The Links of Forth

With the tourist season here, it’s worth taking a look at what attracted visitors to Stirling in the past. This postcard dates to 1910, features tartan and Scottish harebells and celebrates the Links of Forth. The view of the winding river from the Castle craig or the Abbey craig is

Continue reading

Wallace Monument

This is the Year of Architecture, when the National Wallace Monument will be celebrating the 155th anniversary of the laying foundation stone, 24 June 1861.  It was one of the biggest public events in 19th century Scotland, and was followed by one of the longest building programmes.  The Monument was

Continue reading

Flockhart Legacy

The exhibition of twentieth century art from the Stirling Smith’s collection continues. Featured prominently is this work by Helen Flockhart, who graduated from Glasgow School of Art in 1985. Since then she has built a formidable reputation through numerous exhibitions in Britain, Europe and America. Her rich, meticulously crafted paintings

Continue reading

‘Nightmare’ by James Hume Nisbet

One of the tasks of the Stirling Smith Art Gallery and Museum is to collect and show the works of important Stirling artists. ‘The Nightmare’ is a recently purchased gouache by Stirling born artist and writer James Hume Nisbet (1849 – 1923) who is largely unknown in Scotland today, but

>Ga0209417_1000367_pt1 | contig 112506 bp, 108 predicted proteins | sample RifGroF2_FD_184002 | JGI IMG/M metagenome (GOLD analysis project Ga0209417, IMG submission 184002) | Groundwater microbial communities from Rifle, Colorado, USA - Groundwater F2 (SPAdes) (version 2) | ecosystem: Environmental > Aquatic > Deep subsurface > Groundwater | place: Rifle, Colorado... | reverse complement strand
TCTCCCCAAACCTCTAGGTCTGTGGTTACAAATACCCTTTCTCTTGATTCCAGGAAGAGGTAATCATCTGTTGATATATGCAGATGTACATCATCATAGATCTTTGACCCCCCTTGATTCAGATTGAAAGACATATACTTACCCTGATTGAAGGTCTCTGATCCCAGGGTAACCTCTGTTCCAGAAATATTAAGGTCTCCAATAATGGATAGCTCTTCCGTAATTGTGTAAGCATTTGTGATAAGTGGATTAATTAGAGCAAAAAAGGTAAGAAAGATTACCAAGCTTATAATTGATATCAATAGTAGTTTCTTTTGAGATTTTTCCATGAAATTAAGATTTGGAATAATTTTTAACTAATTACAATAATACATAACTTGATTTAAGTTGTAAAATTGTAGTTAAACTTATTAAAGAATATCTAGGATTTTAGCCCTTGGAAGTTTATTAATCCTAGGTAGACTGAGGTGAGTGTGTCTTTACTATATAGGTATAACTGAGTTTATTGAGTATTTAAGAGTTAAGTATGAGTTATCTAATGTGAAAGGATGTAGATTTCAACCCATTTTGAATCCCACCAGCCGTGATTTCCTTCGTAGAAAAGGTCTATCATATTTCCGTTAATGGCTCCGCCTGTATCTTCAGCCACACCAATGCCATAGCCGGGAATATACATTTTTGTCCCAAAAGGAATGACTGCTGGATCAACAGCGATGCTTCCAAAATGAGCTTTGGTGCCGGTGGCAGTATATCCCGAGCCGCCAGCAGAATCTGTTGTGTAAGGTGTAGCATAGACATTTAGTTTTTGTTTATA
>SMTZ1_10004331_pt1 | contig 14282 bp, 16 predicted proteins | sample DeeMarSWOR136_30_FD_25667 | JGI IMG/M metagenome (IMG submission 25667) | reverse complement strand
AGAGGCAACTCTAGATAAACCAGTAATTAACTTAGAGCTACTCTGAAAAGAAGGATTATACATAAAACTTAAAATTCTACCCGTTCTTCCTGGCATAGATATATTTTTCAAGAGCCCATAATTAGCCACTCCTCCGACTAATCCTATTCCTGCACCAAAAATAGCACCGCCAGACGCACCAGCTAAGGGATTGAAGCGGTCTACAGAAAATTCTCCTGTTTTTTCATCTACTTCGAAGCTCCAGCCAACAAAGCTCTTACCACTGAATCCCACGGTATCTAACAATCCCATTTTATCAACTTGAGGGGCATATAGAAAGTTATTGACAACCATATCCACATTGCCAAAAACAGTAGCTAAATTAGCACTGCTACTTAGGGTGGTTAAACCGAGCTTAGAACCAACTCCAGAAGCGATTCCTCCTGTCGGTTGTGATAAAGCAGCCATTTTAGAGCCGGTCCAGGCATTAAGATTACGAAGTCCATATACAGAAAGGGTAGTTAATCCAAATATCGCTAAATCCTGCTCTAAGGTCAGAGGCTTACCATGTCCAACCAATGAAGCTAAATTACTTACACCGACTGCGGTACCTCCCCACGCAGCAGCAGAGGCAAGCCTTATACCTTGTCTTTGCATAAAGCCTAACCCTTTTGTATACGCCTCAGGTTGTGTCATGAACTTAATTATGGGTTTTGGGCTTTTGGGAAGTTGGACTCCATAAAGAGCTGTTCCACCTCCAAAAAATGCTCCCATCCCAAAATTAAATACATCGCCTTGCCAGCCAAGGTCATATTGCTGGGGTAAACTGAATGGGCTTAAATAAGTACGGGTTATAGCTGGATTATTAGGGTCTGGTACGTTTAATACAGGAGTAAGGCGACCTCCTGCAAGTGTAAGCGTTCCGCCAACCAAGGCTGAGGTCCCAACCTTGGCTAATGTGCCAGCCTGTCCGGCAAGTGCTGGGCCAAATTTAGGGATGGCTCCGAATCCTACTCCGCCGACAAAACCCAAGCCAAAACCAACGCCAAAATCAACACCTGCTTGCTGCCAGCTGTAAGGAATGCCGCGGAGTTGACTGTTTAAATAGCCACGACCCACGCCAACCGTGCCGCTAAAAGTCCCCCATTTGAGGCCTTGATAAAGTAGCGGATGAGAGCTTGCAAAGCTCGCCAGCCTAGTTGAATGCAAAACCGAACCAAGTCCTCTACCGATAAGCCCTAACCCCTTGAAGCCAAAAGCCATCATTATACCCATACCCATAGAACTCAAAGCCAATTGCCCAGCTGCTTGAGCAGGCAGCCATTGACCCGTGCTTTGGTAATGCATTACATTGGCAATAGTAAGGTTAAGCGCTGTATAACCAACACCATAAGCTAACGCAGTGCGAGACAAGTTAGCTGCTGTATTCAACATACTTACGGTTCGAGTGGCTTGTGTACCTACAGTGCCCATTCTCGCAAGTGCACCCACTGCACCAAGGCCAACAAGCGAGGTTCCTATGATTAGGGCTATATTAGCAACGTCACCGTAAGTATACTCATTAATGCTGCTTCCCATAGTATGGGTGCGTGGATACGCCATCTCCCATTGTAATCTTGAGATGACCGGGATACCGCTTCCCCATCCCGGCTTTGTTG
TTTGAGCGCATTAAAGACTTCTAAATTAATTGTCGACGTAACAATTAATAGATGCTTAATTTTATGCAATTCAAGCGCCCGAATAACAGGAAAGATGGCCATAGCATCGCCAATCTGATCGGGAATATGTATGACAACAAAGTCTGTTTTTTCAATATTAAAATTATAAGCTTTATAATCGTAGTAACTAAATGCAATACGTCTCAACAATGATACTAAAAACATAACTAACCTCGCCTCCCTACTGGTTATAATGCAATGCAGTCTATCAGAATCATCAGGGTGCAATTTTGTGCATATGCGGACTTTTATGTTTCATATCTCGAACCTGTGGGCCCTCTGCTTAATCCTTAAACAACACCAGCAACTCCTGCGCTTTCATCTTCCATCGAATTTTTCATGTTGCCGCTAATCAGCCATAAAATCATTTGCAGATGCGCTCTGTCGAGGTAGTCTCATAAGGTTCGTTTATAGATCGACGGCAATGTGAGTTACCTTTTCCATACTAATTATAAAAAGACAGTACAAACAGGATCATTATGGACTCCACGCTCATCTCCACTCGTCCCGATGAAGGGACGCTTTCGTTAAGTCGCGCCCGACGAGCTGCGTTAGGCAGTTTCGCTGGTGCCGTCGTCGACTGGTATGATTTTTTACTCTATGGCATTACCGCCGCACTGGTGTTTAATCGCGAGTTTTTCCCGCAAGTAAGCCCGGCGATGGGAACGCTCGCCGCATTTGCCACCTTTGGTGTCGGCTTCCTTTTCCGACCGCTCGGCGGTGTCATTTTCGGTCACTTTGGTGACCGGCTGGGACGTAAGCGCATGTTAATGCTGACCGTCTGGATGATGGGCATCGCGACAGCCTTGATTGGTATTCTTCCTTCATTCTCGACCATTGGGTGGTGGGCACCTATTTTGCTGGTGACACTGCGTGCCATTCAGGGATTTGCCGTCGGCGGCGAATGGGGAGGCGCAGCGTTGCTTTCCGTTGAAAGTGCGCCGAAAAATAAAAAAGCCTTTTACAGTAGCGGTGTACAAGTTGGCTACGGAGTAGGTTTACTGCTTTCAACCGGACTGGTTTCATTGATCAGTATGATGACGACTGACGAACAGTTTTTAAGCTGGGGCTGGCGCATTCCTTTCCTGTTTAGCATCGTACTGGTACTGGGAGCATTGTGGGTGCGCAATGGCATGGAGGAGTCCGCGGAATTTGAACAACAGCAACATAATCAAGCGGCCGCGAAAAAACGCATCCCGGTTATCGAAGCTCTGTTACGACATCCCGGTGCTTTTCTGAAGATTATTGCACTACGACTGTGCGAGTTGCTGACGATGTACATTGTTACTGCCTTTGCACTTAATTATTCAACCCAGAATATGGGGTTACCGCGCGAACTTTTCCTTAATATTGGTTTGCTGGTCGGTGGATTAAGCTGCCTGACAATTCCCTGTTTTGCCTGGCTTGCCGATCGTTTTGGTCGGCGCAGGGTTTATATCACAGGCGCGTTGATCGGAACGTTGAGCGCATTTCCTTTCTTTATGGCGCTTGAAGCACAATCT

Continue reading

Back Walk to Stirling Castle

From 11 – 4pm on Monday 29 February, there is a special opportunity to see an exhibition of the works of Anthony C. Berry. The venue is Annfield House in Annfield Gardens, and all visitors are welcome. Included in the exhibition is this work from the Stirling Smith, showing the

Continue reading

Cunninghame Graham Library

On Wednesday morning, the Cunninghame Graham Library opens at the Smith. Robert Bontine Cunninghame Graham was perhaps the finest short story writer of all time. Laird of Gartmore, and so aristocratic that he was known as “the uncrowned king of Scotland”, he was also the first socialist MP in Westminster.

Continue reading
image shows two silver communion goblets made by Johan Gottleif Bilsinds inscribed ‘The Communion Cups of the Kirk of Drymen 1732’

Drymen Communion Silver, 1732

Next Thursday (18 February) there will be a celebration at the Stirling Smith for the purchase of two silver cups, inscribed ‘The Communion Cups of the Kirk of Drymen 1732’. These are very rare communion vessels, made by émigré silversmith Johan Gottleiff Bilsinds of Glasgow. Only a very few examples

Continue reading
Model showing Cambuskenneth Abbey

Cambuskenneth Abbey

The recent archaeological investigations at Cambuskenneth Abbey have highlighted the importance of the ruins as a site of great significance. Archaeologist Murray Cook rightly describes it as ‘one of Stirling’s most overlooked jewels.’ When it was functioning as a monastery, before the Reformation in 1560, it was part of the

Continue reading

Guardians of Scotland Trust

The exhibition of the six finalists in the Guardians of Scotland Trust competition for the design of an artwork to commemorate the part of both William Wallace and Andrew de Moray continues at the Stirling Smith Art Gallery and Museum until 21 February. Moray died not long after the battle

Continue reading

Drouthy Neebours

Today’s story is about the up and coming generation of Stirling artists. This painting by Liam McQueen of Riverside Primary School is one of many in the Great Art Quest exhibition at the Stirling Smith Art Gallery and Museum which takes its inspiration from Robert Burns’ great poem Tam O’

Continue reading